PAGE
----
My Brother-in-law is a professional chef and he was researching a lot about Molecular Gastronomy.  One night after dinner he was telling me about some of the techniques. I had seen a couple of Sous Vide machines out there so I said I’d make him one.

I used a Diavolino since I had a couple lying around and I wasn’t going to need the usb port for logging anyway. A few buttons and a big power switch was all thats needed for the front panel. My first prototypes are  always a bit large. This one is no different. I used a 6X6X6 electrical box from Lowes.

I quickly bread-boarded the circuit using an LCD Keypad Shield and a dallas temperature sensor.

Look’s like room temperature to me so it’s time to continue the build.

I got everything mounted in the box. Just have to make labels for the buttons.

The lcd Shield was bolted to the front panel using some 2-56 hardware but the diavolino would pop off the back if you slammed it down on the counter hard enough so I made a small bracket on the 3D printer to hold the board in place. While I was at it I made a nice Bezel for the LCD display.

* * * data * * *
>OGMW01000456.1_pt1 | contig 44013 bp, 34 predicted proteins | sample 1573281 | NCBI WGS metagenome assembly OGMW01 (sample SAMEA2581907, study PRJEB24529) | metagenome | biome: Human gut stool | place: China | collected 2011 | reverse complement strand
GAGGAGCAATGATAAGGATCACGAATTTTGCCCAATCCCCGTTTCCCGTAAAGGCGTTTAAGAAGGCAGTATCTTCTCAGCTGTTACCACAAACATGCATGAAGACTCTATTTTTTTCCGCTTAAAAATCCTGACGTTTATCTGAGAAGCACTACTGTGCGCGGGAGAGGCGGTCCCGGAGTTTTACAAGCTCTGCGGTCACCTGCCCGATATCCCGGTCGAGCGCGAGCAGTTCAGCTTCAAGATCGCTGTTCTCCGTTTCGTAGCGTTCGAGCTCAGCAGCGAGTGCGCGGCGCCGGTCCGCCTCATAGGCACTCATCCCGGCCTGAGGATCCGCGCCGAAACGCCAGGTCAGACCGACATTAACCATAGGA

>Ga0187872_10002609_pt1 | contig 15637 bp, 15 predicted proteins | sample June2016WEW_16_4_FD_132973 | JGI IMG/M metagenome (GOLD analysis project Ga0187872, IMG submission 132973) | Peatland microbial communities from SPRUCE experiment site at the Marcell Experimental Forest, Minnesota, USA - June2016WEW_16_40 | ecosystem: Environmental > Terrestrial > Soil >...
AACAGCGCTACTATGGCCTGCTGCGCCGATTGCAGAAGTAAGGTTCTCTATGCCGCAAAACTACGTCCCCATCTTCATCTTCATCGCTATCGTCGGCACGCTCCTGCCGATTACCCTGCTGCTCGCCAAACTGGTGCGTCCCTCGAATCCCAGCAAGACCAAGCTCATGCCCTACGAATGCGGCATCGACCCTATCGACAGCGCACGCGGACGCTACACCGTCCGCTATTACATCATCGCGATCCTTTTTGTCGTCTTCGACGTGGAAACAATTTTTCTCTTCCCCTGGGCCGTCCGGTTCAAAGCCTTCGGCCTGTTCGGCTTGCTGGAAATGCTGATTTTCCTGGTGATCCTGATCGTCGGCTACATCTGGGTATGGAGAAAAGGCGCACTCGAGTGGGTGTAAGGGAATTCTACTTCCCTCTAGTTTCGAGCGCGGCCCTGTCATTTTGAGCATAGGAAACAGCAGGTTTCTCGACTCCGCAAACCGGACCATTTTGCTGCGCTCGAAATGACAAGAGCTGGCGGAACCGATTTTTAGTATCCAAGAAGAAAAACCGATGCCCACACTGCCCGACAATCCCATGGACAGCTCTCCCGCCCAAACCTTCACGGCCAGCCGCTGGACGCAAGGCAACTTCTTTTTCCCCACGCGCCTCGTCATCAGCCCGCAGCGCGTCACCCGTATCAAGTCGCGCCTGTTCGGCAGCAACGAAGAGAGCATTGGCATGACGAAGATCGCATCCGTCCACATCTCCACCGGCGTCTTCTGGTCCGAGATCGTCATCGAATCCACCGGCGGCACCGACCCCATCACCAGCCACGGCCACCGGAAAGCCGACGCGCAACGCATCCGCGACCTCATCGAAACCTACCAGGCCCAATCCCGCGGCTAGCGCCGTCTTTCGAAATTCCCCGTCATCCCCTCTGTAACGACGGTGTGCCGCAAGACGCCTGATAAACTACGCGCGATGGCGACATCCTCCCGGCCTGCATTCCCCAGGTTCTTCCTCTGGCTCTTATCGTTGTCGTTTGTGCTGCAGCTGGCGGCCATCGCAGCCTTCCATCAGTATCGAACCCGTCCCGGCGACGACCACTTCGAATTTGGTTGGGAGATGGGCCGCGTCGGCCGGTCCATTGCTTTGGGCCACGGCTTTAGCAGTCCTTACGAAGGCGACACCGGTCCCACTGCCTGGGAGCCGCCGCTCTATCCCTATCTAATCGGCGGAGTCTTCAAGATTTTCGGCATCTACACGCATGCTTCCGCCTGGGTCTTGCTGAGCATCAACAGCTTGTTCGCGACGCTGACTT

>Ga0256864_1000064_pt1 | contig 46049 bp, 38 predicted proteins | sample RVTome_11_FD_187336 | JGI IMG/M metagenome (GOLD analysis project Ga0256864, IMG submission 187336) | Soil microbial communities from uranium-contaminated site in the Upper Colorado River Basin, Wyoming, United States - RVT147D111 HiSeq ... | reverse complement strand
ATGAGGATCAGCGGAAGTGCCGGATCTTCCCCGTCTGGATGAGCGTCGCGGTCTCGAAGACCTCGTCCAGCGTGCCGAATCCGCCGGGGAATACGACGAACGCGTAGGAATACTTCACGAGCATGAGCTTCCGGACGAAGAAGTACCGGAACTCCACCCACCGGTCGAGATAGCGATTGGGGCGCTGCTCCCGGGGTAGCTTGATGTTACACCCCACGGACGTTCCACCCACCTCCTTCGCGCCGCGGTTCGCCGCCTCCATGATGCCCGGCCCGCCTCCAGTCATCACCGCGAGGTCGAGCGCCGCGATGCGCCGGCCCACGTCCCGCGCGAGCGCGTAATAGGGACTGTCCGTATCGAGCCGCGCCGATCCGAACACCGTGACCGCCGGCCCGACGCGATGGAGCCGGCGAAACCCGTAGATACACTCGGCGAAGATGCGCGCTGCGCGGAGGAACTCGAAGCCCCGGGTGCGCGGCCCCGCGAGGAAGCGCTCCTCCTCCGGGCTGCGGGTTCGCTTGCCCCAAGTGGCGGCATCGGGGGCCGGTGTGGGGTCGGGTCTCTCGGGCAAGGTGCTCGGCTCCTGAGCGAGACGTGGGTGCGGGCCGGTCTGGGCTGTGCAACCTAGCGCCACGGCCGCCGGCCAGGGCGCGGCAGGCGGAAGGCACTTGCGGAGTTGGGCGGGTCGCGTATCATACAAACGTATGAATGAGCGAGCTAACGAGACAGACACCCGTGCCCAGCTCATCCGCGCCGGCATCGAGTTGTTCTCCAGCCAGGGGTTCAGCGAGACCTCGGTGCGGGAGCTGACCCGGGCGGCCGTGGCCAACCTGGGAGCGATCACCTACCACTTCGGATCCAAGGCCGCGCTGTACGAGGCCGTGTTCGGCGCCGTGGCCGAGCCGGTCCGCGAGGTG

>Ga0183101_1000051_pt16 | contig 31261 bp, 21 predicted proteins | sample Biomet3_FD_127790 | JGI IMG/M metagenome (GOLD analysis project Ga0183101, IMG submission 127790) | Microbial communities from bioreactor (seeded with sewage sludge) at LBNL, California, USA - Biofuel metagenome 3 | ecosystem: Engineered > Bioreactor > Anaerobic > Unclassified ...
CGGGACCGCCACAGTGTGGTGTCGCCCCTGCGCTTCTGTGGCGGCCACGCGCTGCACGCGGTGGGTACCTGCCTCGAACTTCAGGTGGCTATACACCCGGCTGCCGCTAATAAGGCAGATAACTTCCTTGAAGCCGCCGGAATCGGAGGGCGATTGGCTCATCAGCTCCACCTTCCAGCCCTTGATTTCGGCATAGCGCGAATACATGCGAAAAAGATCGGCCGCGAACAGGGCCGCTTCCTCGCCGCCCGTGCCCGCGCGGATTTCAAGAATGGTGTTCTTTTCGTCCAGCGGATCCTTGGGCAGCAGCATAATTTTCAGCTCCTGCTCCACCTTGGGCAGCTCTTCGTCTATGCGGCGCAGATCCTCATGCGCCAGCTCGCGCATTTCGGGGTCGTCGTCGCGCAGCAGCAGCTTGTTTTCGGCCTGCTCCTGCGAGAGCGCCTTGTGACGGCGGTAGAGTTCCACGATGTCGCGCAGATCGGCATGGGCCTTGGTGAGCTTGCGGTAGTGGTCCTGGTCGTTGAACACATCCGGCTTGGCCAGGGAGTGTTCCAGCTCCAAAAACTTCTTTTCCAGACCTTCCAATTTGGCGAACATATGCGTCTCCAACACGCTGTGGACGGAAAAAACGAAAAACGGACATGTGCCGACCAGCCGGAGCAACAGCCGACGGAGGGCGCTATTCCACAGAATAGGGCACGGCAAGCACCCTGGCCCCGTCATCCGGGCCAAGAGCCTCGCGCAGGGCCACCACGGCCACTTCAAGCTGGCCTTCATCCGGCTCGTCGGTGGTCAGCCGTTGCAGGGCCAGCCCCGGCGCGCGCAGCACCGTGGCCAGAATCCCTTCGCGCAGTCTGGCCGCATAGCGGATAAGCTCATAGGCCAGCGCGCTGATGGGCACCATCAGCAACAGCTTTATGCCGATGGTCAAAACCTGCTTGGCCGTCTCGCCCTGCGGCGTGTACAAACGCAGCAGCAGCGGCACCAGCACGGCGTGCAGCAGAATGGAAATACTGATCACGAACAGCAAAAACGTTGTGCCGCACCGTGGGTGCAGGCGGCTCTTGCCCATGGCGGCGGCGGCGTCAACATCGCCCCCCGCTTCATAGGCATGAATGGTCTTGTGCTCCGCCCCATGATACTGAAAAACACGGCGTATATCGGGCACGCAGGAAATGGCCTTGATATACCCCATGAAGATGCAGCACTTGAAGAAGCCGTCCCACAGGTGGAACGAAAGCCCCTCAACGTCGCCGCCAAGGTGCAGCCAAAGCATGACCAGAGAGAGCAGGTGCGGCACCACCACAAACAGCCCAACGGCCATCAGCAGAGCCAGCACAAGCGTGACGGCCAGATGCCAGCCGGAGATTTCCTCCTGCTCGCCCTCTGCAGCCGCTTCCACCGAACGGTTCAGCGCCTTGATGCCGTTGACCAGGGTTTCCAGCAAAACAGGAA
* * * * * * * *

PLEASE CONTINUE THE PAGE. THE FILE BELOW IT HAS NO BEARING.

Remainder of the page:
Another 3D printed clip to hold the wall wart to the side of the case. I used a small heat sink on the SSR but it rated for 260V @ 50Amps so it doesnt even get warm with a crock pot or rice cooker connected.

The back Panel is simple enough too. another 3D printed bushing for the outlet.

So far he’s made chicken cutlet and a poached egg. Please don’t ask which came first. It was the egg…

Next is pork chop or steak. I’ll be back when its a lamb chop.

The basic PID controller is pretty good once calibrated. I plan to use a modified version in a reflow oven made from a toaster. I just have to swap the dallas sensor for a thermocouple and Max6675 I2C chip.

This same setup should be good for coffee roasting, BBQ smokers and a few other ideas I have….

Sous Vide